Union NJ Resisting Arrest Attorney
What many people don’t realize is that it is illegal to resist an arrest whether the actions of the police officer are legitimate or not. The New Jersey Resisting Arrest Law imposes an affirmative duty to submit to law enforcement and refrain from an physical resistance. Failure to comply with this obligation and resist the police results in an individual being charged with resisting arrest. If you were arrested in Linden, Union, Kenilworth, Elizabeth, Roselle Park or another town in Union County for this offense, you need to call a criminal attorney at the Union NJ office of Marshall Bonus Proetta & Oliver. The reason is because you face serious penalties even if it is the municipal court variety as opposed to a fourth degree crime or third degree crime for resisting arrest that you are facing. Our firm has a team of seasoned defense attorneys and former prosecutors that can formulate an effective plan to avoid conviction. In point of fact, our lawyers succeed in most resisting arrest cases in escaping a plea or finding of guilt. Contact our office at 908-272-1700 to discuss your options in a free initial consultation.
Former Prosecutors Serving All Of The Municipal Courts in Union County NJ
Most resisting arrest offenses fall within the category of a disorderly persons charge. They are therefore most often encountered in municipal court. The violation may, however, escalate to a fourth degree or third degree crime, which are felony offenses that can only be dealt with at the Union County Superior Court, Elizabeth NJ, under certain circumstances. Fleeing an officer who is attempting to arrest you is a fourth degree crime. Third degree resisting arrest occurs when physical force or violence is used against an officer, or where the actions of the accused create a substantial risk of injury to the police officer. The attorneys at Marshall Bonus Proetta & Oliver, have been defending resisting arrest charges in the Superior Court and all of the municipal courts in Union County for decades and can assist you in fighting your charge.
What Has To Be Proven In Order To Convict You Of Resisting Arrest?
There are four (4) basic elements that exist irrespective of the grade of resisting arrest you are facing. First, the prosecutor must prove that you prevented an arrest. Second, the arrest must have been undertaken by a policeman or other law enforcement officer. Third, the officer must have been acting under color of authority, announcing his/her intention to make an arrest. Fourth, the actions of the accused in resisting must be purposeful. To elevate the charge to a fourth degree crime, a fifth element, an attempt to flee must be demonstrated. The additional element that must be established for a third degree resisting arrest is use or threat to use physical force or violence against the law enforcement officer or creating a substantial risk of his/her suffering physical injury. Each and every one of these elements must be established beyond reasonable doubt in order to sustain a conviction.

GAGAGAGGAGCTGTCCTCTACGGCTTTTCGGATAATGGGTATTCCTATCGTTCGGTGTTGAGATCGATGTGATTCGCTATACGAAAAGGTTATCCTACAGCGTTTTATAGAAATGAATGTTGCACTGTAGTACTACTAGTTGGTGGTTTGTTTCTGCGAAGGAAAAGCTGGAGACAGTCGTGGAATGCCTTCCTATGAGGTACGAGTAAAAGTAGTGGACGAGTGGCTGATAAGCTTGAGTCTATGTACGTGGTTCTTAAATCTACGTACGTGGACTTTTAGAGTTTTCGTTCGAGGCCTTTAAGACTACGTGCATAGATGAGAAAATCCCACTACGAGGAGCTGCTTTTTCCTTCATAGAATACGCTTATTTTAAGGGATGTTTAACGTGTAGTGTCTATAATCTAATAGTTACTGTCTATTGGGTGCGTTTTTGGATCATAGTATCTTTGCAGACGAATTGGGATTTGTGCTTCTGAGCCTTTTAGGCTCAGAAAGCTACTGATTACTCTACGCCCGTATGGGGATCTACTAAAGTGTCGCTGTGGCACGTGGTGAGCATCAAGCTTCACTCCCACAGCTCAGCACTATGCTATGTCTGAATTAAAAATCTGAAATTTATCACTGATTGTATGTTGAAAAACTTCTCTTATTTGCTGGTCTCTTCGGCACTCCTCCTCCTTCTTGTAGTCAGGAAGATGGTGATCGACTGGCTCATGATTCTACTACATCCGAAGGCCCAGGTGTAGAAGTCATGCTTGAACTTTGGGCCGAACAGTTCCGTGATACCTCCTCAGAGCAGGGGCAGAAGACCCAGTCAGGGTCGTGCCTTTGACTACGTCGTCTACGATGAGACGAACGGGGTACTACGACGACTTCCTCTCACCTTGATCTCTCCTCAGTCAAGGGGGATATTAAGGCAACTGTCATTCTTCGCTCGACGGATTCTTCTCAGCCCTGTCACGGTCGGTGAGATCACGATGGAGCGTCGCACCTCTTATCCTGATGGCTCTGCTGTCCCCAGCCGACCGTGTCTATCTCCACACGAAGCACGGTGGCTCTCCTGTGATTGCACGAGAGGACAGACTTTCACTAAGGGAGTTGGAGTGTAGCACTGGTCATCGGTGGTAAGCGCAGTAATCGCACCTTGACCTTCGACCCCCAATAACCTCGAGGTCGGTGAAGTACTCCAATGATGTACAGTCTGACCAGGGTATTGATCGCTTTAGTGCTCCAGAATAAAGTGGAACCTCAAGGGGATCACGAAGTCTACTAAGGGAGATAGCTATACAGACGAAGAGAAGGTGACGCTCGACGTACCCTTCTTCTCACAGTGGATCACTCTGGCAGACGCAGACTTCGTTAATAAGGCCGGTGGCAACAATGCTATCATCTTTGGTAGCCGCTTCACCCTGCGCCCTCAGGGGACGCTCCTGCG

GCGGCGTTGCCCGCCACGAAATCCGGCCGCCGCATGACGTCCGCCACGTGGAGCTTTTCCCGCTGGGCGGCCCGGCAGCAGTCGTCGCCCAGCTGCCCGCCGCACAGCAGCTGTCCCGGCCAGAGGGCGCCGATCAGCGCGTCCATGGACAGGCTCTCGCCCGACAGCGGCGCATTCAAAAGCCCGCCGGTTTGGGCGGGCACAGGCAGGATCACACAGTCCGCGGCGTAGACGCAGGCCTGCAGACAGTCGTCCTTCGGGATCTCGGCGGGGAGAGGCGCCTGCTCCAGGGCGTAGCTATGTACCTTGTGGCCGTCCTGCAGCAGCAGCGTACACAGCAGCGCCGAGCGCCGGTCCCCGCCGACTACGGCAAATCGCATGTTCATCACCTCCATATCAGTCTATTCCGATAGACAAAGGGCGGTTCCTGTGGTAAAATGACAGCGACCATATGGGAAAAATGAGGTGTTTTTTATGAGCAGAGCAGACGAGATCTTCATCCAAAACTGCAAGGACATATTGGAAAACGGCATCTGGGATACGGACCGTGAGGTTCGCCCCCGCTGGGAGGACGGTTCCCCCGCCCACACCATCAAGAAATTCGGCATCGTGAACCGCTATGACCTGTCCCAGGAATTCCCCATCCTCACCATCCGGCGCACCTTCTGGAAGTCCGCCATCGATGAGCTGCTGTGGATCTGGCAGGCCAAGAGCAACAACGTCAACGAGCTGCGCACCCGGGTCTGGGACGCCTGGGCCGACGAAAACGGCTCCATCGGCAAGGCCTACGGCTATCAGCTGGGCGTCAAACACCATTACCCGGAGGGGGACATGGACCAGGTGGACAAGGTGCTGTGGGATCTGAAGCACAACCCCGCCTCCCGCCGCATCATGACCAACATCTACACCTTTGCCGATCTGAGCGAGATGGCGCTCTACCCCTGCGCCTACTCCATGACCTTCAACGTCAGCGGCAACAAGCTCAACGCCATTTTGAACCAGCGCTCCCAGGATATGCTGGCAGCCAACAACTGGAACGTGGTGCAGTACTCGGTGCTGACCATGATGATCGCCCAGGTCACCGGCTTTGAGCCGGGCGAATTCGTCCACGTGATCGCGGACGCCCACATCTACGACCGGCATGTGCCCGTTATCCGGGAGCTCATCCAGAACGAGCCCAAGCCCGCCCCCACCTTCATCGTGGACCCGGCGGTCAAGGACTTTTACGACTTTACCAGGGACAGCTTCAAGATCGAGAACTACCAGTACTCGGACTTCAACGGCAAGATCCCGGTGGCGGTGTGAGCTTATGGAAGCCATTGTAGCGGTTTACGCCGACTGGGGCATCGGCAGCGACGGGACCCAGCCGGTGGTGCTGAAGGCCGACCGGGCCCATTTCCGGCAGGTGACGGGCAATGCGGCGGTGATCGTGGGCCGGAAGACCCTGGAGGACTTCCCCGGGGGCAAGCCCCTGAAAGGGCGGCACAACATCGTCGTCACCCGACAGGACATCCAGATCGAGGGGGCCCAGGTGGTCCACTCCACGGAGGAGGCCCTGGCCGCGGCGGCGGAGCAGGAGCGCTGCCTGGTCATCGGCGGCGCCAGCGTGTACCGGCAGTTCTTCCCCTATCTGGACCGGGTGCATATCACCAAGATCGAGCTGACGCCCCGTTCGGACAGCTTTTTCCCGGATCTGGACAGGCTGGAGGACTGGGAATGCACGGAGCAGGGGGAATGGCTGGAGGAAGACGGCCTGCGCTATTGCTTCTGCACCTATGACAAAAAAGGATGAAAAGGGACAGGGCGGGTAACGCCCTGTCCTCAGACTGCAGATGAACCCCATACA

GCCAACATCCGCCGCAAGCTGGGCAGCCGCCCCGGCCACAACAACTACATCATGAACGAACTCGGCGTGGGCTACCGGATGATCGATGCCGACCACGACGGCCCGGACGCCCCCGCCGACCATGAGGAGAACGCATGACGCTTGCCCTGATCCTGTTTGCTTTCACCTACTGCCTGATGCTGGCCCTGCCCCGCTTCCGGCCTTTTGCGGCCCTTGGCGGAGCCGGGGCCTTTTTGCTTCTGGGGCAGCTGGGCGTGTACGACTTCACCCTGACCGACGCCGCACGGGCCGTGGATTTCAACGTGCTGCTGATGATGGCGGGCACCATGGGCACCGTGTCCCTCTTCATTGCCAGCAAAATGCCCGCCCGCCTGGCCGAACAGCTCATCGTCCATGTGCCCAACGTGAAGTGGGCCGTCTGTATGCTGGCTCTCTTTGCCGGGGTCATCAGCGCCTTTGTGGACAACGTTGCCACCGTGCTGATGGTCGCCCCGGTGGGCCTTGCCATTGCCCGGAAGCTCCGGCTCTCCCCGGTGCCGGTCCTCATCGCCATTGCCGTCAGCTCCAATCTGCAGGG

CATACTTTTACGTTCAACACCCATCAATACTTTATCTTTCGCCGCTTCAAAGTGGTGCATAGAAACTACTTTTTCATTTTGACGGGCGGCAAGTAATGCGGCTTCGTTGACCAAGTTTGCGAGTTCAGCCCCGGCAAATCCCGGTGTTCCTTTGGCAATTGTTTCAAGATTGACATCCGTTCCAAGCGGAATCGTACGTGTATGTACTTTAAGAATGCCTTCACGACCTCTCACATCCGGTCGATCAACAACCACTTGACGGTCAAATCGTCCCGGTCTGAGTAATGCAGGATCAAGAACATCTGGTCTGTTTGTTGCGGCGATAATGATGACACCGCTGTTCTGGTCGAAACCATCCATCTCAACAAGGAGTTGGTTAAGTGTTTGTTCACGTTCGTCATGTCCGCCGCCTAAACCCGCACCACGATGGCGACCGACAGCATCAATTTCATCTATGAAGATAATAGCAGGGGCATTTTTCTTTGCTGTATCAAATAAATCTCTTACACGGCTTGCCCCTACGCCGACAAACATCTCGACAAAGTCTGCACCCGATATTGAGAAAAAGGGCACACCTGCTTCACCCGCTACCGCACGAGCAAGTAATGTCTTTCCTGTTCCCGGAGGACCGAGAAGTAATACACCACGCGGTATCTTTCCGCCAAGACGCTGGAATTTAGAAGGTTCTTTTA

Can I Be Charged With Resisting Arrest Even When I Did Nothing Wrong?
The answer is unfortunately, yes. The reason why is because law and order are the paramount consideration. Accordingly, the theory is that the public is better served by a rule in favor of submission rather than potentially opening the door for individuals to make their own judgment calls and then potentially undertaking physical force against an armed police officer. The law provides an opportunity to challenge the arrest in court and not on the street. So even if you did nothing that warranted an arrest in the first place, that does not absolve you from being charged with resisting.
What Defenses Do I Possess To A Resisting Arrest Charge?
There are many possible defenses to this offense. First, you may not have resisted at all. Second, even if you did resist, perhaps your actions were not intentional/purposeful. Third, the arrest may have been undertaken when the police officer lacked color of official authority or without announcing an intention to arrest. And even when an individual is flat out guilty of this violation, our attorneys avoid a conviction in far more cases than those in which there is a conviction.
Can I Go To Jail If I Am Convicted?
Yes. The jail exposure is six (6) months, eighteen (18) months and five (5) years for a disorderly persons, fourth degree and third degree resisting arrest offense, respectively. The potential fines are significant at a maximum of $1,000, $10,000 and $15,000. It should also be noted that a conviction for resisting arrest will result in a criminal record that cannot be removed unless you qualify for an expungment after waiting a minimum of five (5) years.
Elizabeth NJ Resisting Arrest Lawyer
As you can see from this discussion, resisting arrest has the potential for causing some very serious consequences. However, this outcome is unnecessary in most cases since, as previously stated, a lawyer at our firm is able to avoid a conviction in the majority of resisting arrest cases. It is certainly therefore in your best interest to pick up the phone and give our criminal defense lawyers a call for a free consultation. An attorney is available to discuss your charge in Hillside, Cranford, Westfeld, Springfield or Plainfield immediately at 908-272-1700. Give us a call for the savvy guidance you need to protect your interests.
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